`std::bind`

can be used for function composition, which is the process of combining multiple functions to create a new function. By binding the result of one function as an argument to another function, you can create a composite function that performs a sequence ofÂ operations.

Consider the followingÂ example:

```
#include <functional>
#include <iostream>
int Multiply(int a, int b) { return a * b; }
int Add(int a, int b) { return a + b; }
int main() {
auto MultiplyBy2 = std::bind(
Multiply, 2, std::placeholders::_1);
auto AddMultiplyBy2 = std::bind(
Add, std::placeholders::_1,
std::bind(MultiplyBy2, std::placeholders::_1)
);
// 5 + (5 * 2)
std::cout << AddMultiplyBy2(5) << '\n';
// 10 + (10 * 2)
std::cout << AddMultiplyBy2(10) << '\n';
}
```

```
15
30
```

In this example, we have two simple functions: ** Multiply** and

`Add`

We first create a functor ** MultiplyBy2** by binding the first argument of

`Multiply`

`2`

Next, we create another functor ** AddMultiplyBy2** by binding the second argument of

`Add`

`MultiplyBy2`

`Add`

The resulting ** AddMultiplyBy2** functor takes a single argument, multiplies it by 2 using

`MultiplyBy2`

When we call ** AddMultiplyBy2(5)**, it effectively computes

`5 + (5 * 2)`

`15`

`AddMultiplyBy2(10)`

`10 + (10 * 2)`

`30`

Function composition using ** std::bind** allows you to create new functions by combining existing functions in a declarative way. It can be particularly useful when working with higher-order functions and creating reusable functionÂ components.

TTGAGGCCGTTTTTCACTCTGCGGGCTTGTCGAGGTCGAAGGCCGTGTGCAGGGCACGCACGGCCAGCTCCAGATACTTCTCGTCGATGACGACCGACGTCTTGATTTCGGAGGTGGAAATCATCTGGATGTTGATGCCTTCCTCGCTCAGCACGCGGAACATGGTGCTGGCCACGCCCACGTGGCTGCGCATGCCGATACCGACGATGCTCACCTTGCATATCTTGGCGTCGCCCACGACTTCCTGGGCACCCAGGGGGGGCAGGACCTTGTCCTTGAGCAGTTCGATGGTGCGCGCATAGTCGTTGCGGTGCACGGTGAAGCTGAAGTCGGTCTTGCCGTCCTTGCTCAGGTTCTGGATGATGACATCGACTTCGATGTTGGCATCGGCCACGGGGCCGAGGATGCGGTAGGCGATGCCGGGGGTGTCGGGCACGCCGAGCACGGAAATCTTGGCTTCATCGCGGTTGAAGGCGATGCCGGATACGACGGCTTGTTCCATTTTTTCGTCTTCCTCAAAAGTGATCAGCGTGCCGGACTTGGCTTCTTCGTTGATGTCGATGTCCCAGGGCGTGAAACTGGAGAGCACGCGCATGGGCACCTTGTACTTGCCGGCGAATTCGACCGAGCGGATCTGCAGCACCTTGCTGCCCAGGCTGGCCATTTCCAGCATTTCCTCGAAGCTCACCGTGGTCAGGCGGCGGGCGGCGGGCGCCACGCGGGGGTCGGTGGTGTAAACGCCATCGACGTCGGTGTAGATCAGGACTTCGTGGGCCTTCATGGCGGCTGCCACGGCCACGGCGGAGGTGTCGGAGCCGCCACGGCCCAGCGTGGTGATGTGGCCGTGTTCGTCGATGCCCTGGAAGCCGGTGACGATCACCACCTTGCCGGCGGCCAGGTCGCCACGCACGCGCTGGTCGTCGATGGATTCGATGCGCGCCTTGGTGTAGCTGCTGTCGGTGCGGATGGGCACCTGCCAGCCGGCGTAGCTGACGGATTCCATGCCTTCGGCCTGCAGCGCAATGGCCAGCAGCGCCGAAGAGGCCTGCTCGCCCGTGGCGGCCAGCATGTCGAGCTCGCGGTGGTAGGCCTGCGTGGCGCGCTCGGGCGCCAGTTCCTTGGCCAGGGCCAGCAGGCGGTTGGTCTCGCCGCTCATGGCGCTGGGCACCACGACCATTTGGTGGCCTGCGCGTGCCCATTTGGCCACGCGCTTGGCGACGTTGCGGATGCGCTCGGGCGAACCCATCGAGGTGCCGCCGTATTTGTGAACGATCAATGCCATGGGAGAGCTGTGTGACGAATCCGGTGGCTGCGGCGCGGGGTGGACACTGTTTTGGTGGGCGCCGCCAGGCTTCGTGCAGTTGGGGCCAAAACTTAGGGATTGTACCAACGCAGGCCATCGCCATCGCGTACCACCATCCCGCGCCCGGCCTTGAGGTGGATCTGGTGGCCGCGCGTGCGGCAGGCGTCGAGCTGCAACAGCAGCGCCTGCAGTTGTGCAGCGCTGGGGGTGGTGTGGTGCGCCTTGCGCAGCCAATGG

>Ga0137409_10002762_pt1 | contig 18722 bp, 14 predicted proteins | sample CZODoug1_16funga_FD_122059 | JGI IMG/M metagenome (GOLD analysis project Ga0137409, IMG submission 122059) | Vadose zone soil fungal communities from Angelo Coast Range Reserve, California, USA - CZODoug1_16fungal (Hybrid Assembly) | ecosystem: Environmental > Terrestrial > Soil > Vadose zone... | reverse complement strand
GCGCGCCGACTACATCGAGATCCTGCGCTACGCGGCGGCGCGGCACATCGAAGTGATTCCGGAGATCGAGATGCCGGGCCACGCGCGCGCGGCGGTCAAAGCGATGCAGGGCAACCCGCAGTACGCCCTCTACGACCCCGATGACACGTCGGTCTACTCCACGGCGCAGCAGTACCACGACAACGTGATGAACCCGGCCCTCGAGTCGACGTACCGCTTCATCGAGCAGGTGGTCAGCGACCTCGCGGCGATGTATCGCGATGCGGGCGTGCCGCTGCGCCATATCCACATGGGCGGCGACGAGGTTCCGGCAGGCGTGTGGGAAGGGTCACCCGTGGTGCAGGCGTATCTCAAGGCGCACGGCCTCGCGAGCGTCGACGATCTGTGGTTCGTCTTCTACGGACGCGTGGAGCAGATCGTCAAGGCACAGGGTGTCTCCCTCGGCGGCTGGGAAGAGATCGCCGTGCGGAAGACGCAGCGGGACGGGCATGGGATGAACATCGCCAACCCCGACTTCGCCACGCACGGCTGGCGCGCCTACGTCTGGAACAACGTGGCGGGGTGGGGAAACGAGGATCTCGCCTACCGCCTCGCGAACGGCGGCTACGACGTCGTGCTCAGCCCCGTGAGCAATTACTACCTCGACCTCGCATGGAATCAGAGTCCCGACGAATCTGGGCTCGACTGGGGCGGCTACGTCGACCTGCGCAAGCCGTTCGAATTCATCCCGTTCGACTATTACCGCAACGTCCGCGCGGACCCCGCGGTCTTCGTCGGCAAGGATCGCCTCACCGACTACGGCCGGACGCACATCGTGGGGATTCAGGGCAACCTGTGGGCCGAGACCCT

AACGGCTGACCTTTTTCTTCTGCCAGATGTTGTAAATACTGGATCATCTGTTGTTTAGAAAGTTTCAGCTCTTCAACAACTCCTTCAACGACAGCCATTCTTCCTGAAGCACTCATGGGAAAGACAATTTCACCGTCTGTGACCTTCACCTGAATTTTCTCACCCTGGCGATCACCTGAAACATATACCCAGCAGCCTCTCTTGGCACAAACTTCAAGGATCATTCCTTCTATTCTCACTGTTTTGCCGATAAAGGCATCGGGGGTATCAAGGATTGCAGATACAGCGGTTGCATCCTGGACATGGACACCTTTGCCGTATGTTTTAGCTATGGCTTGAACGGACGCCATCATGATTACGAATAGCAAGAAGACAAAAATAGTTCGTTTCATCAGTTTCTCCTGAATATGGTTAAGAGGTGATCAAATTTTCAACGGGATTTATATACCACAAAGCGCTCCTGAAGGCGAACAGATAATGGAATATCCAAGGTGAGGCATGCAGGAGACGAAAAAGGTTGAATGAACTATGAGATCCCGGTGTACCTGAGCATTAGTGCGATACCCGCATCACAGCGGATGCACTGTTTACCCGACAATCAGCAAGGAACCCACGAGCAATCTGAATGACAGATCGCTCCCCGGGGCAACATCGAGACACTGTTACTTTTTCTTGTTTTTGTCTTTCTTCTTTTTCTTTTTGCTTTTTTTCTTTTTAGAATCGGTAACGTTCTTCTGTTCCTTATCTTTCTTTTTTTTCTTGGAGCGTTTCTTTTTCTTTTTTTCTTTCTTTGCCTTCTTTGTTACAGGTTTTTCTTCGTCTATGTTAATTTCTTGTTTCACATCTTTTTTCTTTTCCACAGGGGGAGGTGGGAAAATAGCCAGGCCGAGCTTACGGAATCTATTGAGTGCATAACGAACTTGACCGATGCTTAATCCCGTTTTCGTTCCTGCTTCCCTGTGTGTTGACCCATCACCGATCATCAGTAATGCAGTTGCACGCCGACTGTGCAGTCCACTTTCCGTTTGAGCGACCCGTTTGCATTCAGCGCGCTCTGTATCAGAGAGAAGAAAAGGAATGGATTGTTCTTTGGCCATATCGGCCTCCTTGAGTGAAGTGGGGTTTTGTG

Here's another example that demonstrates function composition with multiple boundÂ functions:

```
#include <cmath>
#include <functional>
#include <iostream>
int main() {
auto Square = std::bind(
std::multiplies<int>(),
std::placeholders::_1,
std::placeholders::_1
);
auto SquareRoot = std::bind(
static_cast<double (*)(double)>(std::sqrt),
std::placeholders::_1
);
auto SquareRootOfSquare = std::bind(
SquareRoot,
std::bind(Square, std::placeholders::_1));
// sqrt(5 * 5)
std::cout << SquareRootOfSquare(5) << '\n';
// sqrt(10 * 10)
std::cout << SquareRootOfSquare(10) << '\n';
}
```

```
5
10
```

In this example, we create two functors: ** Square** and

`SquareRoot`

`Square`

`std::multiplies`

`SquareRoot`

`std::sqrt`

We then compose these functors to create a new functor ** SquareRootOfSquare**, which takes a single argument, squares it using

`Square`

`SquareRoot`

When we call ** SquareRootOfSquare(5)**, it effectively computes the square root of

`5`

`5`

`SquareRootOfSquare(10)`

`10`

`10`

Function composition using ** std::bind** allows you to create complex operations by combining simpler functions, promoting code reuse andÂ expressiveness.

Answers to questions are automatically generated and may not have been reviewed.

This Question is from the Lesson:### Function Binding and Partial Application

This lesson covers function binding and partial application using `std::bind()`

, `std::bind_front()`

, `std::bind_back()`

and `std::placeholders`

.